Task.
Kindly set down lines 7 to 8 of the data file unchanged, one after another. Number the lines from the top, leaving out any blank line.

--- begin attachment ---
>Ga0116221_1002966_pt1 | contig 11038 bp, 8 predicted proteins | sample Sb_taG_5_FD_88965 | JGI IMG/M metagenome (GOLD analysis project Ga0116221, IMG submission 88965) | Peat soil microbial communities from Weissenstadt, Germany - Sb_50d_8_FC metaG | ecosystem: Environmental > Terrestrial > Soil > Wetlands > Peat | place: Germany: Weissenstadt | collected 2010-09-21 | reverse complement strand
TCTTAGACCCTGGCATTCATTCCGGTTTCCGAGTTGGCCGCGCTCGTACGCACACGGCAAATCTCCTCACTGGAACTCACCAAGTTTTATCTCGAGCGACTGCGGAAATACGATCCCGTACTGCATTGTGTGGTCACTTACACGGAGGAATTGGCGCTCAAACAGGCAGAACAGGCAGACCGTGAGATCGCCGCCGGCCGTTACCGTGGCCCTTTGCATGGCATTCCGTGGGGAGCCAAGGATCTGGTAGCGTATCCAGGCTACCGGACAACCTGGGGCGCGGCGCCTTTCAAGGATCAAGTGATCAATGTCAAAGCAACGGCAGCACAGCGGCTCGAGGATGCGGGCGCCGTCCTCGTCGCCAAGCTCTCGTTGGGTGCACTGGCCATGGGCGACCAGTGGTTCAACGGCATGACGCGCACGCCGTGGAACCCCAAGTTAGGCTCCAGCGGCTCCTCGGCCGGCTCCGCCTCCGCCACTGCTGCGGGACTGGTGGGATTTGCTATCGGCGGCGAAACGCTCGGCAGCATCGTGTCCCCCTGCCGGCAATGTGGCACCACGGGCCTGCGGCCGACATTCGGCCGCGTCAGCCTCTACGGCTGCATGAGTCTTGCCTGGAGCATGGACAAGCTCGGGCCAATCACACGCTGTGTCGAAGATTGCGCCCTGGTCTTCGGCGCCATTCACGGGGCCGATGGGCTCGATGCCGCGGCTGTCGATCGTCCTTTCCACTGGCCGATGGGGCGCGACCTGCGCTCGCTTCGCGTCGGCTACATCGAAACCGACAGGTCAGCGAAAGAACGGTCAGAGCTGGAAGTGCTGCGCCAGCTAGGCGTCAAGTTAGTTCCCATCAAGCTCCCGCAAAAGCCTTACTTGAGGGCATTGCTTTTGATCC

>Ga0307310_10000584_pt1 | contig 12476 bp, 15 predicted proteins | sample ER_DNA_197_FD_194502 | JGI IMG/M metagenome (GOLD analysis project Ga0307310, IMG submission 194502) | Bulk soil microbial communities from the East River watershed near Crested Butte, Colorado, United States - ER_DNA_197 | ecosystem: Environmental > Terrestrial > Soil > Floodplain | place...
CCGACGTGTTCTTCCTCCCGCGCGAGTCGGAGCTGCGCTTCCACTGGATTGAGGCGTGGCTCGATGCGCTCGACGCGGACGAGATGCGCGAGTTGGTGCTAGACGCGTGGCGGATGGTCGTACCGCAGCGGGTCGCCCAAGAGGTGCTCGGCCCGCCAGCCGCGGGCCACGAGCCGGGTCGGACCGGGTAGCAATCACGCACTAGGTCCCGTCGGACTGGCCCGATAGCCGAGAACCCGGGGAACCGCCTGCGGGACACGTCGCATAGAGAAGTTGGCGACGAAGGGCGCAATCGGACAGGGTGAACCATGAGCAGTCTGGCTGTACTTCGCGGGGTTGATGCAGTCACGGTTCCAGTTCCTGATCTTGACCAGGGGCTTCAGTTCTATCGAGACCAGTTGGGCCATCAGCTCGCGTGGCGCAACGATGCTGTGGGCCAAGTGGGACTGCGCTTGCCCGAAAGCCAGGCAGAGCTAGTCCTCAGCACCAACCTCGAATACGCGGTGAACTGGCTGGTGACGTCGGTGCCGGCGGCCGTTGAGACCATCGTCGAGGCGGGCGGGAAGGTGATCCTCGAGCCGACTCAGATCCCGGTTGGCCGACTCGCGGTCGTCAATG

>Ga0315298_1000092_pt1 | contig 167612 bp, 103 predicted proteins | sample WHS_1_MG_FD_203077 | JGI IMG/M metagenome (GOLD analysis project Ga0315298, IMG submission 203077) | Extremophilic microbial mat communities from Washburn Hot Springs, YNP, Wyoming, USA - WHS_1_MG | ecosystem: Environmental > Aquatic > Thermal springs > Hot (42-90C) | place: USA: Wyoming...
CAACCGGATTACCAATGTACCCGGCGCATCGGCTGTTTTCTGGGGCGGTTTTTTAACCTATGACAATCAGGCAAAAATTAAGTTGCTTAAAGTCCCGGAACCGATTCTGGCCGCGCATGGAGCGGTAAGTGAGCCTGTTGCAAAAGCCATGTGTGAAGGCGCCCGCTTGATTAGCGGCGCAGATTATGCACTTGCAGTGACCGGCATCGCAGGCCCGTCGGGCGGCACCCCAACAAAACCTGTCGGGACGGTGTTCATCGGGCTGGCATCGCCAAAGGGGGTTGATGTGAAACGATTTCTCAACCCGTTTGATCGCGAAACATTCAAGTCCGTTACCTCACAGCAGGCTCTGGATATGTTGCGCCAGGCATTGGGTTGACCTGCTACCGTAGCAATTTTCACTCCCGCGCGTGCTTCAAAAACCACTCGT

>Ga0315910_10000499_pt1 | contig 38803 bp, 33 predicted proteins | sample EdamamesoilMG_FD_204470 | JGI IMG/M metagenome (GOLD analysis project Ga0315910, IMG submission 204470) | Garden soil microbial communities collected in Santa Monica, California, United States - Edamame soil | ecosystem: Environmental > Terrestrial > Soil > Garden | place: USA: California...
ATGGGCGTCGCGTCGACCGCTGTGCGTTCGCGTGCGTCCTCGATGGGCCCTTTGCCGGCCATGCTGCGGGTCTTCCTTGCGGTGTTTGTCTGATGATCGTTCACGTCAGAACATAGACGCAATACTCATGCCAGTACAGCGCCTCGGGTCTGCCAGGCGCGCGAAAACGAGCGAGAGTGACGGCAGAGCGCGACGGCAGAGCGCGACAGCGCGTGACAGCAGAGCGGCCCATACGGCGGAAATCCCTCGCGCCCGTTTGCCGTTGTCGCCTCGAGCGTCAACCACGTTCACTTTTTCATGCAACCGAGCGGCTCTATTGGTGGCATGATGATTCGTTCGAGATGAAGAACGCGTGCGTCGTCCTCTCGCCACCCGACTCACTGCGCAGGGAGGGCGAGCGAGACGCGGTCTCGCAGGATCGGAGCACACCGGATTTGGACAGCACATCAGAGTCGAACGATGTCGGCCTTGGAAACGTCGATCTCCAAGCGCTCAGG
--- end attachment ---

>Ga0315910_10000499_pt1 | contig 38803 bp, 33 predicted proteins | sample EdamamesoilMG_FD_204470 | JGI IMG/M metagenome (GOLD analysis project Ga0315910, IMG submission 204470) | Garden soil microbial communities collected in Santa Monica, California, United States - Edamame soil | ecosystem: Environmental > Terrestrial > Soil > Garden | place: USA: California...
ATGGGCGTCGCGTCGACCGCTGTGCGTTCGCGTGCGTCCTCGATGGGCCCTTTGCCGGCCATGCTGCGGGTCTTCCTTGCGGTGTTTGTCTGATGATCGTTCACGTCAGAACATAGACGCAATACTCATGCCAGTACAGCGCCTCGGGTCTGCCAGGCGCGCGAAAACGAGCGAGAGTGACGGCAGAGCGCGACGGCAGAGCGCGACAGCGCGTGACAGCAGAGCGGCCCATACGGCGGAAATCCCTCGCGCCCGTTTGCCGTTGTCGCCTCGAGCGTCAACCACGTTCACTTTTTCATGCAACCGAGCGGCTCTATTGGTGGCATGATGATTCGTTCGAGATGAAGAACGCGTGCGTCGTCCTCTCGCCACCCGACTCACTGCGCAGGGAGGGCGAGCGAGACGCGGTCTCGCAGGATCGGAGCACACCGGATTTGGACAGCACATCAGAGTCGAACGATGTCGGCCTTGGAAACGTCGATCTCCAAGCGCTCAGG